British investigators have been working with the FBI to trace the hackers behind ongoing attacks, and the botnet system used by the targets has been temporarily disrupted.
But the UK’s National Crime Agency says people have just two weeks before the system could be functioning again, and urged people to protect their computers from an expected “powerful computer attack”.
Bogachev is said to use the online monikers ‘lucky12345’ and ‘slavik’
Between 500,000 and one million machines have so far been infected worldwide, according to court documents.
US officials have accused a Russian hacker of masterminding the scam – and prosecutors say those involved have already raked in more than $100m (£60m).
The NCA is urging people to back up important files and make sure their security software and operating system are up to date.
Two pieces of malware software known as GOZeuS and CryptoLocker are responsible for the alert.
They typically infect a computer via attachments or links in emails.
If a user clicks on GOZeuS, it silently monitors activity and tries to capture information such as bank details.
“(The links or attachments) may look like they have been sent by genuine contacts and may purport to carry invoices, voicemail messages, or any file made to look innocuous,” the NCA warned.
“These emails are generated by other victims’ computers, who do not realise they are infected, and are used to send mass emails creating more victims.”
The Cryptolocker malware is activated if the first attack is not profitable enough.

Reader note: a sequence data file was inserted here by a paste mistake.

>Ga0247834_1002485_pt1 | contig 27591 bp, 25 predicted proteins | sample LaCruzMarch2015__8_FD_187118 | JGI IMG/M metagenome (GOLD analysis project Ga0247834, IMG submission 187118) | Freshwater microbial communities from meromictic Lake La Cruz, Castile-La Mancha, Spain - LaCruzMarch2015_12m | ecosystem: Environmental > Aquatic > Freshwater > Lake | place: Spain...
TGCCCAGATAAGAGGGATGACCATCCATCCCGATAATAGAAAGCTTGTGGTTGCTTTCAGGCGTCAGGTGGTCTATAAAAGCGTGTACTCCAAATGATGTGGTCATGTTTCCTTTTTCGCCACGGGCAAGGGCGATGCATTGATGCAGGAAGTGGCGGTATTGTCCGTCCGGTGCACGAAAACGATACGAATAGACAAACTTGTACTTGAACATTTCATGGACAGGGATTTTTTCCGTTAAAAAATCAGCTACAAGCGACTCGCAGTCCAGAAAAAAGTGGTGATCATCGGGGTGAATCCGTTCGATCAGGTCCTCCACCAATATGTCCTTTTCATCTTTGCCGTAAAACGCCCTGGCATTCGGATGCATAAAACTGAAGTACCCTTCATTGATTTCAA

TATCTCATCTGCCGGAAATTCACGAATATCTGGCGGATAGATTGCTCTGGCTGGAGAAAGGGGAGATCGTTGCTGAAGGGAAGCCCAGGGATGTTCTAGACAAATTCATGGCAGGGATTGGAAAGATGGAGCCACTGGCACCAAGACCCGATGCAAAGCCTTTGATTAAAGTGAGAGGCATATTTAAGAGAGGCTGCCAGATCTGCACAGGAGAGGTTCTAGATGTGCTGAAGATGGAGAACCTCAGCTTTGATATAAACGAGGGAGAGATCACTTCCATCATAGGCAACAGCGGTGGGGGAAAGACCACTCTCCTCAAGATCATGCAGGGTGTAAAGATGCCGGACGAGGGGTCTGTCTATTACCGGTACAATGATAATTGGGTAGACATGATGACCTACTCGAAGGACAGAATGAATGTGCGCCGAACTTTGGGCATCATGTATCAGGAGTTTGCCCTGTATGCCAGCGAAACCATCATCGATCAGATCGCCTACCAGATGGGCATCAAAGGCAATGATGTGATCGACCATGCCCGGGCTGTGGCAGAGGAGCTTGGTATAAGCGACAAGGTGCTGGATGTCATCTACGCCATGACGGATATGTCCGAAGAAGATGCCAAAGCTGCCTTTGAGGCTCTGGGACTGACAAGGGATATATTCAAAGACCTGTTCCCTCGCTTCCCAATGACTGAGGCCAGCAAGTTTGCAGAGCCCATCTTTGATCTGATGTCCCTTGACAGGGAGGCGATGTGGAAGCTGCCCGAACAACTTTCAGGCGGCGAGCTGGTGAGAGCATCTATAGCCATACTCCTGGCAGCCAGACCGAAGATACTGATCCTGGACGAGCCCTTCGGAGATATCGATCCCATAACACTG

It locks a user from their files and threatens to delete them unless a “ransom” of several hundred pounds is paid.
Some 234,000 machines were hit by Cryptolocker – bringing in $27m (£16m) in payments – in its first two months, the US Justice Department said.
Computers running Windows software are said to be most vulnerable
More than 15,500 computers in the UK are infected and “many more” are at risk, according to the NCA.
Stewart Garrick, a senior investigator with the NCA, told Sky News the threat was mainly against individuals or businesses running Windows-based computers.
Thirty-year-old Russian Evgeniy Bogachev is the alleged leader of the gang behind the attacks, FBI executive assistant director Robert Anderson told a news conference in Washington DC.
US and other agents seized servers around the world this weekend and freed 300,000 computers from the infection.
“They (the FBI) have disrupted the network and taken control of it,” said Sky’s Tom Cheshire.
“So when the hackers try to speak to the computer that’s affected, that line of communication has been cut off.
“You now have a chance to clean up. The first thing you should do is update your operating system – especially if you’re on Windows, then look to scan your computer for viruses and it should be able to find it.”
For more information visit www.getsafeonline.org/nca.
What SG Recommend,
To ensure that your computer does not get infected we recommend the following:
- You are a running an up to date Operating System For example Windows Vista, 7, 8 and 8.1. If you are currently running Windows XP then you will have a high risk of getting infected. If you are running Windows XP then we recommend that you upgrade NOW!
- Make sure that you have installed ALL Windows updates for your computer.
- Install a premium Anti-Virus package to ensure that you have the best protection for your computer, some of the free products will not give you enough protection.
- Just because you have an Anti-Virus product installed does not mean it is running efficiently, make sure that your Anti-Virus is running properly and is fully up to date.
- Make sure you have a backup of all your data, this includes Photos, Documents, Videos and emails. If you do not have a backup and you are infected with the Crypto Lock malware then your data will be lost forever. Make sure this does not happen to you!